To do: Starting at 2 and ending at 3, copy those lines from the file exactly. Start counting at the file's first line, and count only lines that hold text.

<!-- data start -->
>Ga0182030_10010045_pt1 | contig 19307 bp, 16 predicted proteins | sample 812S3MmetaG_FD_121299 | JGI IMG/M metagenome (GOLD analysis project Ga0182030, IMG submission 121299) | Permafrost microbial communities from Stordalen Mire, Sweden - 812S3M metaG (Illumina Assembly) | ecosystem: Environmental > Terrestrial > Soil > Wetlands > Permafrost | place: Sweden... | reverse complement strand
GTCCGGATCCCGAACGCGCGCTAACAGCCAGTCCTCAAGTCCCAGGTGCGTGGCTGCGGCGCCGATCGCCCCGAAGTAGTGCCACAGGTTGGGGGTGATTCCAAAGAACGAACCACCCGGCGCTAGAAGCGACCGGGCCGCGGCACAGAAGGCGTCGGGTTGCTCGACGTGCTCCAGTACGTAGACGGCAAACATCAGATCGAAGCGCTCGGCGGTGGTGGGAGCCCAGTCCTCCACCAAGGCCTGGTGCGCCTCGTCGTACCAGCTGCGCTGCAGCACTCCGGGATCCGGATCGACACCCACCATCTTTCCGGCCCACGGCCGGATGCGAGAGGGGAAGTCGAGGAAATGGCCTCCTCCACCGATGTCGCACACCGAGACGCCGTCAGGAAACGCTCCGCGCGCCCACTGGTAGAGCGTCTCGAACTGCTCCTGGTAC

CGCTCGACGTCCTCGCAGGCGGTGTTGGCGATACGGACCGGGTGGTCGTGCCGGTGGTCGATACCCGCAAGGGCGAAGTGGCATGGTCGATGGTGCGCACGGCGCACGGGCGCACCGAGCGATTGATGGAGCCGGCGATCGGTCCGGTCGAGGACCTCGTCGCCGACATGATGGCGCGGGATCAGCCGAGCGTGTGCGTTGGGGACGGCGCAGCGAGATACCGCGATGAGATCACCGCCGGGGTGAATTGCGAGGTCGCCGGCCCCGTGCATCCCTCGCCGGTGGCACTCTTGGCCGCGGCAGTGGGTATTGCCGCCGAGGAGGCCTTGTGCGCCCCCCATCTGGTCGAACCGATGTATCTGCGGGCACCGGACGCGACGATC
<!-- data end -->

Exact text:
GTCCGGATCCCGAACGCGCGCTAACAGCCAGTCCTCAAGTCCCAGGTGCGTGGCTGCGGCGCCGATCGCCCCGAAGTAGTGCCACAGGTTGGGGGTGATTCCAAAGAACGAACCACCCGGCGCTAGAAGCGACCGGGCCGCGGCACAGAAGGCGTCGGGTTGCTCGACGTGCTCCAGTACGTAGACGGCAAACATCAGATCGAAGCGCTCGGCGGTGGTGGGAGCCCAGTCCTCCACCAAGGCCTGGTGCGCCTCGTCGTACCAGCTGCGCTGCAGCACTCCGGGATCCGGATCGACACCCACCATCTTTCCGGCCCACGGCCGGATGCGAGAGGGGAAGTCGAGGAAATGGCCTCCTCCACCGATGTCGCACACCGAGACGCCGTCAGGAAACGCTCCGCGCGCCCACTGGTAGAGCGTCTCGAACTGCTCCTGGTAC

CGCTCGACGTCCTCGCAGGCGGTGTTGGCGATACGGACCGGGTGGTCGTGCCGGTGGTCGATACCCGCAAGGGCGAAGTGGCATGGTCGATGGTGCGCACGGCGCACGGGCGCACCGAGCGATTGATGGAGCCGGCGATCGGTCCGGTCGAGGACCTCGTCGCCGACATGATGGCGCGGGATCAGCCGAGCGTGTGCGTTGGGGACGGCGCAGCGAGATACCGCGATGAGATCACCGCCGGGGTGAATTGCGAGGTCGCCGGCCCCGTGCATCCCTCGCCGGTGGCACTCTTGGCCGCGGCAGTGGGTATTGCCGCCGAGGAGGCCTTGTGCGCCCCCCATCTGGTCGAACCGATGTATCTGCGGGCACCGGACGCGACGATC